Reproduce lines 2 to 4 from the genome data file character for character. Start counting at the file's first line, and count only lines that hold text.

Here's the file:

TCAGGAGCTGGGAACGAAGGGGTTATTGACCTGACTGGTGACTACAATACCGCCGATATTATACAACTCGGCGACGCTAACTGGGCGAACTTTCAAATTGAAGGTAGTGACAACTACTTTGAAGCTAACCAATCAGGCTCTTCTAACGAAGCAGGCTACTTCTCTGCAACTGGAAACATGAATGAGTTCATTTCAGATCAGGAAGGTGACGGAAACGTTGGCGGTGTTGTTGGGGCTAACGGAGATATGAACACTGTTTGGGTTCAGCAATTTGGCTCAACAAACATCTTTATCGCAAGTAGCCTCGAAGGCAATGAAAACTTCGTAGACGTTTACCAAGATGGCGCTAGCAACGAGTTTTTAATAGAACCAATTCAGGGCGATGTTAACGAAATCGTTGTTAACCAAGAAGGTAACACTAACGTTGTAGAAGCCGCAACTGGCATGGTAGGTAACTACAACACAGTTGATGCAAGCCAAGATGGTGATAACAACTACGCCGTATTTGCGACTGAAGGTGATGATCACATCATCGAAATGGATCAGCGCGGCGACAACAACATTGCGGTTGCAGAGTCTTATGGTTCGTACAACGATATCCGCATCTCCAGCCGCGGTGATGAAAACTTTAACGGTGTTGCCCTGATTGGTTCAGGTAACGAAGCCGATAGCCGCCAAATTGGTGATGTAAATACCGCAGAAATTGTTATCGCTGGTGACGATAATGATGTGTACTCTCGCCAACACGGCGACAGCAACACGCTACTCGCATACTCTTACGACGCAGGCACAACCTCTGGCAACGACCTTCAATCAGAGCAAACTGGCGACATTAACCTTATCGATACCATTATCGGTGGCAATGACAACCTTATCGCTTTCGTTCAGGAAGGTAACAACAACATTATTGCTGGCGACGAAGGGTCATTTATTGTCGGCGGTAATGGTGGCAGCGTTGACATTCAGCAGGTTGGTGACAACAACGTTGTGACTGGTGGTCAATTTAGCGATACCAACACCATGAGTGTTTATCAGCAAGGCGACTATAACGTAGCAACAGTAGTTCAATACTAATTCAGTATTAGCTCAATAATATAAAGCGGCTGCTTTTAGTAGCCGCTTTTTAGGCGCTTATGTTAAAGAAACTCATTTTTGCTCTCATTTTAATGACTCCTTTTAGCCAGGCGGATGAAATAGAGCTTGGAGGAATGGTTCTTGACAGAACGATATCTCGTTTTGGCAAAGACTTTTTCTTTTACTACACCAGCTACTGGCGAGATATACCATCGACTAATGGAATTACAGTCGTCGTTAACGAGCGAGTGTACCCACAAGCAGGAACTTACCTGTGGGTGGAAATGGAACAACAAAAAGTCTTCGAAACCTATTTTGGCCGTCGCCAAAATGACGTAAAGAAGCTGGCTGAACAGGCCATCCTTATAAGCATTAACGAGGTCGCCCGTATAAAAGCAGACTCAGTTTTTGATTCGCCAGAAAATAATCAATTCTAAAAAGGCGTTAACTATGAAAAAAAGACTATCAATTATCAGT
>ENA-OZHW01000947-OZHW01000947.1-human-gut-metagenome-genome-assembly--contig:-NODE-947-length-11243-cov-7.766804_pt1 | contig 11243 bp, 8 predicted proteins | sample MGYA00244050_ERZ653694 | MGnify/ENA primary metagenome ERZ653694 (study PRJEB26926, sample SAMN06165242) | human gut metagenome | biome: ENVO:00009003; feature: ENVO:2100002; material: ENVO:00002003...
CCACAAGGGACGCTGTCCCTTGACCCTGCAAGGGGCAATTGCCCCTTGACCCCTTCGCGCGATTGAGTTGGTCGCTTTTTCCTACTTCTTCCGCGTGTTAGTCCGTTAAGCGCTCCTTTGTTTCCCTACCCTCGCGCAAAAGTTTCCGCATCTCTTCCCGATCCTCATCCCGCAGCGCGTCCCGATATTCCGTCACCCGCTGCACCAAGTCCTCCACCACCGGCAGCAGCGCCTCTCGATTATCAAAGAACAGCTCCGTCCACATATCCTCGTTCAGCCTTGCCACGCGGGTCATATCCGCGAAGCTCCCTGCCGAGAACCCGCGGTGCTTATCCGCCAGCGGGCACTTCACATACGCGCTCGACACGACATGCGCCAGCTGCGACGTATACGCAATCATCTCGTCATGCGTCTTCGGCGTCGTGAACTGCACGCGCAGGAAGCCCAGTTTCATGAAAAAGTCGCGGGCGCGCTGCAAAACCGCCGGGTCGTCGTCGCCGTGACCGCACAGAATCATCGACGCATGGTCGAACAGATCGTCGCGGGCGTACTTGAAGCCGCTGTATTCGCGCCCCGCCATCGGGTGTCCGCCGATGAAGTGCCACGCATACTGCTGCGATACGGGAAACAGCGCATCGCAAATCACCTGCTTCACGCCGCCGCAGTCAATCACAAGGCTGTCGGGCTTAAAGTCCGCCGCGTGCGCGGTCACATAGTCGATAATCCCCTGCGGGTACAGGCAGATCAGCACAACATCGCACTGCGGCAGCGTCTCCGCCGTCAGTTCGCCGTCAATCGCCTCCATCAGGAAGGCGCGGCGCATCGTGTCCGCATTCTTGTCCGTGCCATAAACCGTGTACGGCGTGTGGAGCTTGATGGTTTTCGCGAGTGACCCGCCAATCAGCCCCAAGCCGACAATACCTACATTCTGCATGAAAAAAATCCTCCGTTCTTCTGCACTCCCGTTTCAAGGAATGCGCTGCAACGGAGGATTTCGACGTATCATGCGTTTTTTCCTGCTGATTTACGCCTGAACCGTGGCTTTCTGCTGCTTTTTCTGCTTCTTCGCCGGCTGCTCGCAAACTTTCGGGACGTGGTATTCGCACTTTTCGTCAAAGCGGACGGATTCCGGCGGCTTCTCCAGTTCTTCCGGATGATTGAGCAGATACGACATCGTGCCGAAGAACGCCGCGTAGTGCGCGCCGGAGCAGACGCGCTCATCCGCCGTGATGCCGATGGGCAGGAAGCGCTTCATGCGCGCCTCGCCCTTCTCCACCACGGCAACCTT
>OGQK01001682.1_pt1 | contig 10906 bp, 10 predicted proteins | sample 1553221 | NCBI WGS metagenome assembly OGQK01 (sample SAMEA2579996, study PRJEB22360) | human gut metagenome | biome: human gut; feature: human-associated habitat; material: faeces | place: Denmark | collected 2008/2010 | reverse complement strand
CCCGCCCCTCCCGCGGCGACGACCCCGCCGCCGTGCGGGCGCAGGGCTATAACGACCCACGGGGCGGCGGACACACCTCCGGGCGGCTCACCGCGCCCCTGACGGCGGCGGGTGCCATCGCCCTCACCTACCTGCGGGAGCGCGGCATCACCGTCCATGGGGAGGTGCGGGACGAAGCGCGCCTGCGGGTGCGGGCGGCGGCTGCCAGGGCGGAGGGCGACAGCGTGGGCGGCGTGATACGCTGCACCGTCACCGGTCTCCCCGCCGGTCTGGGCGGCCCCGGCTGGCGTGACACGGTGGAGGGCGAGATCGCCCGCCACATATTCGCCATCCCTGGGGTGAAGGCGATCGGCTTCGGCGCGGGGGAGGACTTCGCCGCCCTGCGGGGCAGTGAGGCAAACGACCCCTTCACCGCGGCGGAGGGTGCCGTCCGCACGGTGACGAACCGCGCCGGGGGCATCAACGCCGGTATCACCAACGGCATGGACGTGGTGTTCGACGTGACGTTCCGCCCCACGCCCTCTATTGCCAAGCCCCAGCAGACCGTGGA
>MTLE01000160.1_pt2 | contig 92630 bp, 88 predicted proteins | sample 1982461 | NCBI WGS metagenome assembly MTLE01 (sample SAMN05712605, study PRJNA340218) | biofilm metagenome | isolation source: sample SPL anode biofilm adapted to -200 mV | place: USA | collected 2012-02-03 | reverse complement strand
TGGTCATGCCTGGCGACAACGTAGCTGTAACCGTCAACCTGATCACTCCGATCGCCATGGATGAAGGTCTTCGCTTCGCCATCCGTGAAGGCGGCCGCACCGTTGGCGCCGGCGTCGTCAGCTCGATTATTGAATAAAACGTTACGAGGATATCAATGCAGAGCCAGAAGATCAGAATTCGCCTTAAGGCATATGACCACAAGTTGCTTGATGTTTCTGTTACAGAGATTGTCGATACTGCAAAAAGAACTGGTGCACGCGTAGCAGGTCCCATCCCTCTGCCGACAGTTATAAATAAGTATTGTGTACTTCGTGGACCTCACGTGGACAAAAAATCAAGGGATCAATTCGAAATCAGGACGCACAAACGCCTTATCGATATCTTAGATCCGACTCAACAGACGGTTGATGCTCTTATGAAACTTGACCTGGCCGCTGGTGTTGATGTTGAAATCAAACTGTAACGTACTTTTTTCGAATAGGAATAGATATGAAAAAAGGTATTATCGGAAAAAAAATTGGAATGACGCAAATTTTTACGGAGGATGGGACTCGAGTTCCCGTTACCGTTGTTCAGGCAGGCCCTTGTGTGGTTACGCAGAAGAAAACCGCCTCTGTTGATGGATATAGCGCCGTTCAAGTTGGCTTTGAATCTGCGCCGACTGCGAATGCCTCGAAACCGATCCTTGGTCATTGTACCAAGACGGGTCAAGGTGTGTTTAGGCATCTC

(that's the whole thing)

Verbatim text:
>ENA-OZHW01000947-OZHW01000947.1-human-gut-metagenome-genome-assembly--contig:-NODE-947-length-11243-cov-7.766804_pt1 | contig 11243 bp, 8 predicted proteins | sample MGYA00244050_ERZ653694 | MGnify/ENA primary metagenome ERZ653694 (study PRJEB26926, sample SAMN06165242) | human gut metagenome | biome: ENVO:00009003; feature: ENVO:2100002; material: ENVO:00002003...
CCACAAGGGACGCTGTCCCTTGACCCTGCAAGGGGCAATTGCCCCTTGACCCCTTCGCGCGATTGAGTTGGTCGCTTTTTCCTACTTCTTCCGCGTGTTAGTCCGTTAAGCGCTCCTTTGTTTCCCTACCCTCGCGCAAAAGTTTCCGCATCTCTTCCCGATCCTCATCCCGCAGCGCGTCCCGATATTCCGTCACCCGCTGCACCAAGTCCTCCACCACCGGCAGCAGCGCCTCTCGATTATCAAAGAACAGCTCCGTCCACATATCCTCGTTCAGCCTTGCCACGCGGGTCATATCCGCGAAGCTCCCTGCCGAGAACCCGCGGTGCTTATCCGCCAGCGGGCACTTCACATACGCGCTCGACACGACATGCGCCAGCTGCGACGTATACGCAATCATCTCGTCATGCGTCTTCGGCGTCGTGAACTGCACGCGCAGGAAGCCCAGTTTCATGAAAAAGTCGCGGGCGCGCTGCAAAACCGCCGGGTCGTCGTCGCCGTGACCGCACAGAATCATCGACGCATGGTCGAACAGATCGTCGCGGGCGTACTTGAAGCCGCTGTATTCGCGCCCCGCCATCGGGTGTCCGCCGATGAAGTGCCACGCATACTGCTGCGATACGGGAAACAGCGCATCGCAAATCACCTGCTTCACGCCGCCGCAGTCAATCACAAGGCTGTCGGGCTTAAAGTCCGCCGCGTGCGCGGTCACATAGTCGATAATCCCCTGCGGGTACAGGCAGATCAGCACAACATCGCACTGCGGCAGCGTCTCCGCCGTCAGTTCGCCGTCAATCGCCTCCATCAGGAAGGCGCGGCGCATCGTGTCCGCATTCTTGTCCGTGCCATAAACCGTGTACGGCGTGTGGAGCTTGATGGTTTTCGCGAGTGACCCGCCAATCAGCCCCAAGCCGACAATACCTACATTCTGCATGAAAAAAATCCTCCGTTCTTCTGCACTCCCGTTTCAAGGAATGCGCTGCAACGGAGGATTTCGACGTATCATGCGTTTTTTCCTGCTGATTTACGCCTGAACCGTGGCTTTCTGCTGCTTTTTCTGCTTCTTCGCCGGCTGCTCGCAAACTTTCGGGACGTGGTATTCGCACTTTTCGTCAAAGCGGACGGATTCCGGCGGCTTCTCCAGTTCTTCCGGATGATTGAGCAGATACGACATCGTGCCGAAGAACGCCGCGTAGTGCGCGCCGGAGCAGACGCGCTCATCCGCCGTGATGCCGATGGGCAGGAAGCGCTTCATGCGCGCCTCGCCCTTCTCCACCACGGCAACCTT
>OGQK01001682.1_pt1 | contig 10906 bp, 10 predicted proteins | sample 1553221 | NCBI WGS metagenome assembly OGQK01 (sample SAMEA2579996, study PRJEB22360) | human gut metagenome | biome: human gut; feature: human-associated habitat; material: faeces | place: Denmark | collected 2008/2010 | reverse complement strand